A surface with a pinch point

This figure shows a surface with a standard pinch point. It is given parametrically by:
(s,t) ---> (x, y, z) = (s, t2, st).

The range of values shown in the figure is  -1 < s < 1   and   -1 < t < 1.  Accordingly, the images of points 
(s,t)  with s close to -1 are shown in orange, while the images of points  (s,t)  with s close to +1 are shown
in pale green.  Finally, the images of points  (s,t)  with s close to 0 are shown in purple.
In the "home position" of this sketch we are looking at the surface from the direction of the negative y-axis.
In that same position, the x-axis runs from left to right -- with a slight tilt. There are parabolic cross sections
in the planes perpendicular to the x-axis; you can see those by rotating the surface with the mouse. (If you
want to return to the home position after doing that, just type "h".) So, this surface is somewhat like what we
would get if we started with a parabolic cylinder and then pinched the cross-section in the yz-plane down
to a line, namely the y-axis. The tightest pinching occurs at the origin. (In the home position, the origin is the
closest point of the surface the y-axis.  In any position, the pinch point is at the middle of the purple region.)
The origin is the one point on this surface to which the term "pinch point" is usually applied.
This surface has the following implicit equation:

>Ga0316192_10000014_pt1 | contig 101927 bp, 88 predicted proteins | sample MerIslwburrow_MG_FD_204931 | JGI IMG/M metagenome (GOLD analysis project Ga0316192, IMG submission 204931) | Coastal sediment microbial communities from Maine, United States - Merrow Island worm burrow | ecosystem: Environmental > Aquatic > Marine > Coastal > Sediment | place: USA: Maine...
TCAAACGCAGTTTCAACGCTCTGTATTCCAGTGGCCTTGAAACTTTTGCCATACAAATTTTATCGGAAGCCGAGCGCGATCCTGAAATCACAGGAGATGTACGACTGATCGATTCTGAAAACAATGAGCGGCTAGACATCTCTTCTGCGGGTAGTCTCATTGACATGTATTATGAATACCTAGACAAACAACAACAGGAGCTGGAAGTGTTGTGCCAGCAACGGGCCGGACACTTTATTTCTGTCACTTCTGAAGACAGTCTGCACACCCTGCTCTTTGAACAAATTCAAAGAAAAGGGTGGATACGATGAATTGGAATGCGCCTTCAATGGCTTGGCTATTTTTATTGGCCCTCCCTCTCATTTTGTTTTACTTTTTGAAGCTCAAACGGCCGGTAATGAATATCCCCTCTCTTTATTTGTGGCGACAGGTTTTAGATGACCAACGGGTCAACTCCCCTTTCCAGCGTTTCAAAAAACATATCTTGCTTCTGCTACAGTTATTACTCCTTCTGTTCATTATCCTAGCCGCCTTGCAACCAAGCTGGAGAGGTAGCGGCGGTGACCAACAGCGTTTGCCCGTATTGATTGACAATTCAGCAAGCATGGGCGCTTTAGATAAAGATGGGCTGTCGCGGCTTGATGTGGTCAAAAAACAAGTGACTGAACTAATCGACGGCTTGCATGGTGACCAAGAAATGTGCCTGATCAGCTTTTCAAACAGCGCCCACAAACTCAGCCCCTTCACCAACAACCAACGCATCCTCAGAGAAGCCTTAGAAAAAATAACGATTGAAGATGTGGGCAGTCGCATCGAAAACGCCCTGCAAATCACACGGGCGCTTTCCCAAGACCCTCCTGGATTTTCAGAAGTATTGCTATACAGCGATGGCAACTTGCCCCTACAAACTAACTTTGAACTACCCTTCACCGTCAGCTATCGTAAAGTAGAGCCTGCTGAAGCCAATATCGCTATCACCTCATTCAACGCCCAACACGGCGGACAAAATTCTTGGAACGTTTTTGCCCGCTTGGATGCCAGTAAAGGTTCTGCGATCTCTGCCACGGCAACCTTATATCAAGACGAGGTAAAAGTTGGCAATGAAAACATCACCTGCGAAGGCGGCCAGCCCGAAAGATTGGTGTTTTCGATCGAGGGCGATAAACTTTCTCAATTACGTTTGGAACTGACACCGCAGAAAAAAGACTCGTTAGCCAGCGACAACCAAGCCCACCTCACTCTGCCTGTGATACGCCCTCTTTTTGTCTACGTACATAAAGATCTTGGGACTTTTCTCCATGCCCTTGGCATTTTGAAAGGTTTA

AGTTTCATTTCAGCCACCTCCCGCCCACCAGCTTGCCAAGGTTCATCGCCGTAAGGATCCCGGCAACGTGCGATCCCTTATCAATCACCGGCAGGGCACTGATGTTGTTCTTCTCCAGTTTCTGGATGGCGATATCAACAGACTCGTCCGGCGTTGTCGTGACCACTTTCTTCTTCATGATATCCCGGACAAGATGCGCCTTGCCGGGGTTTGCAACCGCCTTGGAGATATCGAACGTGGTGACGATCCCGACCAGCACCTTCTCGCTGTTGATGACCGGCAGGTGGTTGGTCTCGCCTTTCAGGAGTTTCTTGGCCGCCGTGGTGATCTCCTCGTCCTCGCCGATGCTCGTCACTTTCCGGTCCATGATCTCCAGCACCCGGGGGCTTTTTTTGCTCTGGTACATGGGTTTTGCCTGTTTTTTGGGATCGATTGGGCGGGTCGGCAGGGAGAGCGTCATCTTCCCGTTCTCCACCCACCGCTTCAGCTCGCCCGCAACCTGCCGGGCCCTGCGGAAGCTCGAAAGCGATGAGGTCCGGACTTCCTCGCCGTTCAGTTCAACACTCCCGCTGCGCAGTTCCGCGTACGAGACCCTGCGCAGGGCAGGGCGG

x2y = z2.

Using this equation, we can check that the surface is singular along the y-axis.
Click here to see another view of this surface, focused along the singular locus.
The projective closure of our surface has a second pinch point: it is the point at infinity
on the y-axis. If  w  is the homogeneous coordinate at infinity, then the projective closure
satisfies the following implicit equation:
x2y = z2w.

Incidentally, this equation exhibits the surface as a cubic ruled surface.
We can make a projective change of coordinates so that both pinch points will be
at finite distance. One way of doing this is to replace  w  and  y  by  p := w + y 
and  q := w - y.  Then, we set  p = 1  to get affine coordinates  x,z,q  and the following
implicit equation:
q(x2 + z2) = x2 - z2.

Click here to see the transformed surface.

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I made the figure on this page by substituting my own data in a Geometry Center webpage.

Prof. Joel Roberts
School of Mathematics
University of Minnesota
Minneapolis, MN 55455

Office: 351 Vincent Hall
Phone: (612) 625-1076
Dept. FAX: (612) 626-2017
e-mail: roberts@math.umn.edu